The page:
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    Issho translates to 'together' in Japanese, so the idea of ’togetherness’ was a theme throughout the branding with kintsugi being at the very cor… Read More
    Issho translates to 'together' in Japanese, so the idea of ’togetherness’ was a theme throughout the branding with kintsugi being at the very core. Kintsugi is an ancient Japanese art form where repairing an item with gold joins makes the object more desirable than before. Often different pieces of pottery are used like 'patches' with varying patterns, colours and textures. To echo this theme, the logo uses a 'double s' glyph within a hanko seal and used quietly, with the copper kintsugi join being the main focus. The copper join is used in a single minded way across all menu and printed items, sometimes on its own in a way which disrupts the copy like on the food menu and other times with different finishes and patterns, for example the drinks menu has a pattern in one section, a UV varnish in another and a colour in the third. We created three modern patterns with the Japanese/British with London-based pattern house, Eley Kishimoto. Read Less
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Issho is a Japanese (with a British twist) restaurant based in Yorkshire.

Issho translates to 'together' in Japanese, so the idea of ’togetherness’ was a theme throughout the branding with kintsugi being at the very core. Kintsugi is an ancient Japanese art form where repairing an item with gold joins makes the object more desirable than before. Often different pieces of pottery are used like 'patches' with varying patterns, colours and textures.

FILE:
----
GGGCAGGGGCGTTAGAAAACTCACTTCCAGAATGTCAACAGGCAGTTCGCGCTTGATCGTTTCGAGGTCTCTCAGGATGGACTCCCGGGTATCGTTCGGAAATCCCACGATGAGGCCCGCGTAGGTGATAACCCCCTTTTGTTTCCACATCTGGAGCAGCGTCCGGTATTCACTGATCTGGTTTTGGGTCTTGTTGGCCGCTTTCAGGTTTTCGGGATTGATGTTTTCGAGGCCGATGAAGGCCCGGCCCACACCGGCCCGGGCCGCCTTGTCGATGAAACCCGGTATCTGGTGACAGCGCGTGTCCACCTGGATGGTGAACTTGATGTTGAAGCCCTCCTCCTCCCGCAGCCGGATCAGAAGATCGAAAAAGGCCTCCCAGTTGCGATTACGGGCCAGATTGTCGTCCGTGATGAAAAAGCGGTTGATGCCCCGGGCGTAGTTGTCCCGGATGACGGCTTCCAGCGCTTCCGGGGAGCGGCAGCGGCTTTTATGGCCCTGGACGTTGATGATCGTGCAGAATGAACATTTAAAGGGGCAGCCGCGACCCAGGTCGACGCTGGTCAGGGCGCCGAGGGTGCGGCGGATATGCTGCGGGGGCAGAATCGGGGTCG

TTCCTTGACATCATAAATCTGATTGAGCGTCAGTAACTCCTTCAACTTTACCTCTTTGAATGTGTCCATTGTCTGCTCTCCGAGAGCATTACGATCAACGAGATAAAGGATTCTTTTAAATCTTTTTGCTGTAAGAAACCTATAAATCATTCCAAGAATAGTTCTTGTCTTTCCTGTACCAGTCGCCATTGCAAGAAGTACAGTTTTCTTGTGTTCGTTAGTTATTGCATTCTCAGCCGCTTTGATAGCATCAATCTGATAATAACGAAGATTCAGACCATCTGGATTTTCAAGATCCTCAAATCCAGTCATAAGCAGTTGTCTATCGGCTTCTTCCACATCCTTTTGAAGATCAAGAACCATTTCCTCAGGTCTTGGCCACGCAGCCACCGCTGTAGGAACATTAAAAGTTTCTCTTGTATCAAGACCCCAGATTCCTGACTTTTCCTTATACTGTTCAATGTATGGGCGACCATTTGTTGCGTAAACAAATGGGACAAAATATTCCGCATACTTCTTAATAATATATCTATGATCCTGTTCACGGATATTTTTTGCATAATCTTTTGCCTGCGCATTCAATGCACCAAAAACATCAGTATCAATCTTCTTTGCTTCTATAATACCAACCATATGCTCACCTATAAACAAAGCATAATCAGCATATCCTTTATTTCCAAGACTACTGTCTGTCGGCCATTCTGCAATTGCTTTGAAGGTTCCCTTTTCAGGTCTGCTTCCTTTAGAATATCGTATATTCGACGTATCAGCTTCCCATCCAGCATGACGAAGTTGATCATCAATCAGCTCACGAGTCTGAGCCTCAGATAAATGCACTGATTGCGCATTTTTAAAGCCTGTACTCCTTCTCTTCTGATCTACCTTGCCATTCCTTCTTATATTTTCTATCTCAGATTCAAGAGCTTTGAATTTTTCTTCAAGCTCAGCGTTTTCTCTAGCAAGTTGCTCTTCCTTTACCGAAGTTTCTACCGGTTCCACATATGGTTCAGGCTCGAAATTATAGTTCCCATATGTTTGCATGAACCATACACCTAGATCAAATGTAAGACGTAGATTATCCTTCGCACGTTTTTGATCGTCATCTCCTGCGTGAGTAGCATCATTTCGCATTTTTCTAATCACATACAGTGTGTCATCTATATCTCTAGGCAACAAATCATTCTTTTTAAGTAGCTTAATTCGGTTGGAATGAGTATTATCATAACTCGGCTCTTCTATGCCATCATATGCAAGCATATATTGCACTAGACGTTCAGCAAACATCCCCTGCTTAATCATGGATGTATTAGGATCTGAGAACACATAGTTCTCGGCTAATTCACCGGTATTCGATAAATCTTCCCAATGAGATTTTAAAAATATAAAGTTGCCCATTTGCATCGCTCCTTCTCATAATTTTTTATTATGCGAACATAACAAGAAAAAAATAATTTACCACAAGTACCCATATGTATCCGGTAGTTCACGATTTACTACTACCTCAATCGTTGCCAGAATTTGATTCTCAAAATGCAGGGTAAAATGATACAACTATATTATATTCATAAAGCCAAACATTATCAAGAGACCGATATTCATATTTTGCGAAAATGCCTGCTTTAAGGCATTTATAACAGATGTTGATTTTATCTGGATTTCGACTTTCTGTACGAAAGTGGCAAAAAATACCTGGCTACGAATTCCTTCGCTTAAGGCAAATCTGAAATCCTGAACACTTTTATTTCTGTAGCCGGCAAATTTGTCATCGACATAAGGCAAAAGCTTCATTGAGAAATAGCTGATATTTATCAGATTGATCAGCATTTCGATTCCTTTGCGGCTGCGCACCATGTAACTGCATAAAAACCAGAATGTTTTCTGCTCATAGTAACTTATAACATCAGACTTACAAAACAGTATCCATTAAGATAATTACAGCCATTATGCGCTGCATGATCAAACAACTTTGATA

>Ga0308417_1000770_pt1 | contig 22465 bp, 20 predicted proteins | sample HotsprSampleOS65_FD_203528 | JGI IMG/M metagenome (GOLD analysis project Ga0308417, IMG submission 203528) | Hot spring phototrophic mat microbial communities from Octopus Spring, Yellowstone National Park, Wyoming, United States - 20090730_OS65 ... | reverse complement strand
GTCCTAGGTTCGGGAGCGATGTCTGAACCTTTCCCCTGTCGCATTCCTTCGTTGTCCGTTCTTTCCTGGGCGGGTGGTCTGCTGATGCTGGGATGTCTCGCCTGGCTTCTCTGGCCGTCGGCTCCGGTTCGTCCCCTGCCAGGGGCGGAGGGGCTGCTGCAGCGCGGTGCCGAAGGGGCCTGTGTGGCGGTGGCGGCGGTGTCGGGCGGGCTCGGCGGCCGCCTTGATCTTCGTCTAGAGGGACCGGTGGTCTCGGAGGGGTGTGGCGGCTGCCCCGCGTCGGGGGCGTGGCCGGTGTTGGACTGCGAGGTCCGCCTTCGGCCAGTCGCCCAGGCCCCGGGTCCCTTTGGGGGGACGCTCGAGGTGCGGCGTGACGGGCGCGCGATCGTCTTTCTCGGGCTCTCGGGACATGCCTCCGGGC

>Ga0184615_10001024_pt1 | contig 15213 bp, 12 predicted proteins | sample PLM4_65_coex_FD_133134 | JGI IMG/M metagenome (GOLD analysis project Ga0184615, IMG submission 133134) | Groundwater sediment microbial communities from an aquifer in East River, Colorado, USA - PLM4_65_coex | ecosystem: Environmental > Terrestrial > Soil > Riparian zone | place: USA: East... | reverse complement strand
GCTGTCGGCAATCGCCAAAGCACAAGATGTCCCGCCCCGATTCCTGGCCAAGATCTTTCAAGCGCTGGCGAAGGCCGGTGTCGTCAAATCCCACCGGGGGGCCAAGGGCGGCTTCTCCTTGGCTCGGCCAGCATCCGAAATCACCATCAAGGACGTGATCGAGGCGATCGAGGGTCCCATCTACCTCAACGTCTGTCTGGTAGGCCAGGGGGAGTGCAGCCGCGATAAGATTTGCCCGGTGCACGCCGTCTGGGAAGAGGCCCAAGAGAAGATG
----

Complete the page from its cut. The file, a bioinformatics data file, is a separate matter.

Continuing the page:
To echo this theme, the logo uses a 'double s' glyph within a hanko seal and used quietly, with the copper kintsugi join being the main focus.

The copper join is used in a single minded way across all menu and printed items, sometimes on its own in a way which disrupts the copy like on the food menu and other times with different finishes and patterns, for example the drinks menu has a pattern in one section, a UV varnish in another and a colour in the third.

We created three modern patterns with the Japanese/British with London-based pattern house, Eley Kishimoto. As the restaurant is based in Leeds, The British pattern features the white rose of Yorkshire and to complement some of the water details in the interior (including fish scale screens) the Japanese pattern was created with an ichimatsu stream reference. A third pattern brings both of these two elements beautifully together. The black and white version of the third 'together' pattern was also used in the ceiling of the interior.

We created six large artworks of Japanese/British people, shot by Laura Lewis and Benjamin Bentley, joined by a large copper foil. These were hung in various locations within the space.

A distressed metal plate with a copper kintsugi join was used for the signage with warm light boxes used for directional signage to reference a traditional Japanese paper lamp stand

Finally, we had over 50 small plates and dishes made to act as the bill holders for the end of the meal.